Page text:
The day he was leaving, Charu came up to him and asked: “When are you coming back?”
Bhupati said: “Write to me whenever you feel lonely, I will be there.”
After bidding farewell, when Bhupati came close to the door, Charu ran to him frantically and clutched his hands. “Please take me along with you. Don’t leave me alone here,” She pleaded.
Bhupati stared at Charu, stunned by her sudden gesture. His grip over her hands loosened, and he moved away from her and stood by the verandah.
He realized why Charu was so intent in accompanying him now. The house, wrapped with the memories of Amal, his association with Charu and his estrangement, was burning her from inside like wildfire. She wanted to abandon the house and its memories forever…“But couldn’t she have thought about me once? Where would I run to? Wouldn’t I get the opportunity to get away from the woman who meditates about another man every single moment? Couldn’t I get any respite from giving her company in a friendless, foreign place?” Bhupati imagined how miserable those evenings, those nights would be, when he would come back home, fatigued, to a silent, grief-stricken wife. How long would he be able to hold her close to him, to provide her the solace, the support she would need to unburden her agony? How many more years would he have to live with this excruciating reality? How long would he have to live with the broken pieces of his own little world, his own shelter, crushed in front of his own eyes?
He came up to Charu and said: “No, I won’t be able to take you with me.”
Instantly, he noticed her face, pale, bloodless, like white paper, as she clutched the edges of the bed.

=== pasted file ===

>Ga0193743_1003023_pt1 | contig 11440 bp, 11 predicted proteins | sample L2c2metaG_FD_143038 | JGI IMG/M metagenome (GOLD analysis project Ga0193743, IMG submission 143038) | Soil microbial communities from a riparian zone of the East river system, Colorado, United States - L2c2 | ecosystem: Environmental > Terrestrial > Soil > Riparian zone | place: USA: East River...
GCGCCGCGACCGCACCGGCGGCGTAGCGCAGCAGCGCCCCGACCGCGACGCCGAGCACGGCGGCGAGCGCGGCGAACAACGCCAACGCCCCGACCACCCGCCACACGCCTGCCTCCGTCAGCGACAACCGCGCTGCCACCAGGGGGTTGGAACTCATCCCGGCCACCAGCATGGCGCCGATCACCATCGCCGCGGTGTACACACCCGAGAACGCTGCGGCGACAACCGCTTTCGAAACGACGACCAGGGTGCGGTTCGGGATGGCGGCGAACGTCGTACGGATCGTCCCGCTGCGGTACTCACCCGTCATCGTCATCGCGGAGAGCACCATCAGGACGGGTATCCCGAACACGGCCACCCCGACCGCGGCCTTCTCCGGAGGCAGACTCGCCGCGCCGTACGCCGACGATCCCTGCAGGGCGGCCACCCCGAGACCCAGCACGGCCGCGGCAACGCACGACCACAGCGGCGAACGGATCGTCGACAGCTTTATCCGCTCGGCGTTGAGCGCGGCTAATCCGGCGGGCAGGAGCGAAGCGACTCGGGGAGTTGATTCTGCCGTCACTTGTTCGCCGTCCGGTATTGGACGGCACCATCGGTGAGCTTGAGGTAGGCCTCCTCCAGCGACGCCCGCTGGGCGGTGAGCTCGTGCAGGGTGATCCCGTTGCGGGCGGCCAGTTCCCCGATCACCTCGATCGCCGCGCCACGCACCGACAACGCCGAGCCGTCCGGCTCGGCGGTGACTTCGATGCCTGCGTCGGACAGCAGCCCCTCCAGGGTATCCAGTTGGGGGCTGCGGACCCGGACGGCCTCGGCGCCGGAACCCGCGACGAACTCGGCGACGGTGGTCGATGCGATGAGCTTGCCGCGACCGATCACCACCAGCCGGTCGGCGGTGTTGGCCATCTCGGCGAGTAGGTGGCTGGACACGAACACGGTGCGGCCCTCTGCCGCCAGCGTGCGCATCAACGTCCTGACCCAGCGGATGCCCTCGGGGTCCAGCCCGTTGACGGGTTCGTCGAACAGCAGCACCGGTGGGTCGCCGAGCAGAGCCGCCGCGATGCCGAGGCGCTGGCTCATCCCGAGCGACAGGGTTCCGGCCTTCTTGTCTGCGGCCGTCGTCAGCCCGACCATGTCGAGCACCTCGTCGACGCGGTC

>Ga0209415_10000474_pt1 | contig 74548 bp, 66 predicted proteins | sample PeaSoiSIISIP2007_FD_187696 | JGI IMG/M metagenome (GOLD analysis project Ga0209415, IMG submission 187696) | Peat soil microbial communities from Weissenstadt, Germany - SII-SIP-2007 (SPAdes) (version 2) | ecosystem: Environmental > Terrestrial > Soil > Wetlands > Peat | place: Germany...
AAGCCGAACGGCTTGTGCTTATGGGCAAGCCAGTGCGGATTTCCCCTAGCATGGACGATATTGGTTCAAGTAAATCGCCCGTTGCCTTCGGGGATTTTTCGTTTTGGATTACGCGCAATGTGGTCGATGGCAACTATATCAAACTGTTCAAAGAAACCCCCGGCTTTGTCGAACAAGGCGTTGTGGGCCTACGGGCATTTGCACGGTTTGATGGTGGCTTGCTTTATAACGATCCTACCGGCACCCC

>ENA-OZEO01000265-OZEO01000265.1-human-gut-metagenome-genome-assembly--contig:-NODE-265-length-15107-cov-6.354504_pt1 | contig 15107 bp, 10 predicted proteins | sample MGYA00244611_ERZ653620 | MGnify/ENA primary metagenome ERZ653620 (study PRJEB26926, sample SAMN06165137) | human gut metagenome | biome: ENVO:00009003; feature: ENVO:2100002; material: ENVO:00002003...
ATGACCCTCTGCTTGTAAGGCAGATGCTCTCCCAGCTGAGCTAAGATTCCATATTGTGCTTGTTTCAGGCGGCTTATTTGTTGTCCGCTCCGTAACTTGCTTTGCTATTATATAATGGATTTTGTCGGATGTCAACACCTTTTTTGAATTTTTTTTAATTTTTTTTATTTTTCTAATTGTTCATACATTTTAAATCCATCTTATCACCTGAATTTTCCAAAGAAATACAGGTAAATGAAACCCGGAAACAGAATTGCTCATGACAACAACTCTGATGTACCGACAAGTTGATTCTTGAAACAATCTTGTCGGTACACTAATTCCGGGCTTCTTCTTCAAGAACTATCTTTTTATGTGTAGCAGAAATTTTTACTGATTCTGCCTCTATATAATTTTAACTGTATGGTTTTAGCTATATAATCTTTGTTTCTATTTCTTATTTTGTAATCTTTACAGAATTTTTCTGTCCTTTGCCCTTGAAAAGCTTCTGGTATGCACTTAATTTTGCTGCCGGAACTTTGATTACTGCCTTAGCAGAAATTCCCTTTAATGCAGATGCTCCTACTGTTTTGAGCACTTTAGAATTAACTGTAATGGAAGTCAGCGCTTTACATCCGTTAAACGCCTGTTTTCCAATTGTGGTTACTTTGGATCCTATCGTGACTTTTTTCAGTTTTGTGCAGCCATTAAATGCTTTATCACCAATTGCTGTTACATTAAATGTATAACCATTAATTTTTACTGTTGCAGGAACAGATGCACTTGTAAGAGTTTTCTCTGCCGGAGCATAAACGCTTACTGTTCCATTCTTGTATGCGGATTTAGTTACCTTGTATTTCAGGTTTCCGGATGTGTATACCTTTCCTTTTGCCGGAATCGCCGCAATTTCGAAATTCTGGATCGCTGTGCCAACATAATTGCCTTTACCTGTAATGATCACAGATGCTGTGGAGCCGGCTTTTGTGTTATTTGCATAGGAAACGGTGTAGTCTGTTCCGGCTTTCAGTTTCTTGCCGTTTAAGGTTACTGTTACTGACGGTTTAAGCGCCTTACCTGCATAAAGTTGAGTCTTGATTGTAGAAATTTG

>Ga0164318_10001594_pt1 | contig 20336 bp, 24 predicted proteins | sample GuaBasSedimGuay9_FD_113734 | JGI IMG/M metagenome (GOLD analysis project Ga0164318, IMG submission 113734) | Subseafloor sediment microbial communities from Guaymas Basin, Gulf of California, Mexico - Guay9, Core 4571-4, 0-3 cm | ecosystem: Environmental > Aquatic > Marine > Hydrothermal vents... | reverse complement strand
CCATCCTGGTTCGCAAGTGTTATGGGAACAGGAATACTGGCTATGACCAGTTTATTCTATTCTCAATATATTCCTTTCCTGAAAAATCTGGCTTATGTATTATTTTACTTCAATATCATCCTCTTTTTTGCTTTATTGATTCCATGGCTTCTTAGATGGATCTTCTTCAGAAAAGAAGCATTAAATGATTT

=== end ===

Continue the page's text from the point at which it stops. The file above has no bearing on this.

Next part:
Bhupati changed his mind at that instant. “Charu, get ready. Come along with me,” he said.
“No, let it be.” Charu replied, sternly.
Lopa Banerjee is an author, poet and freelance writer based in Nebraska, US. She has a Masters’ in English with a thesis in Creative Nonfiction from the University of Nebraska at Omaha. Her unpublished memoir ‘Thwarted Escape’ has been First Place Category Winner at the Journey Awards 2014 hosted by Chanticleer Reviews. Her poetry, stories and essays have appeared at ‘Words, Pauses, Noises’, the creative writers’ blog of Kingston University, UK, ‘Café Dissensus’, ‘eFiction India’, ‘Earthen Lamp Journal’, ‘Camel Saloon’ (special anthology published on International Women’s Day), ‘About Place Journal’, ‘Spark Magazine’, ‘Northeast Review’, ‘Indian Review’, ‘River Poets’ Journal’. She has also been a recipient of the critic award and ‘Poem of the Month’ award at Destiny Poets International Community of Poets, UK. She tweets at:@rooafza
Cafe Dissensus Everyday is the blog of Cafe Dissensus magazine, based in New York City, USA. All materials on the site are protected under Creative Commons License.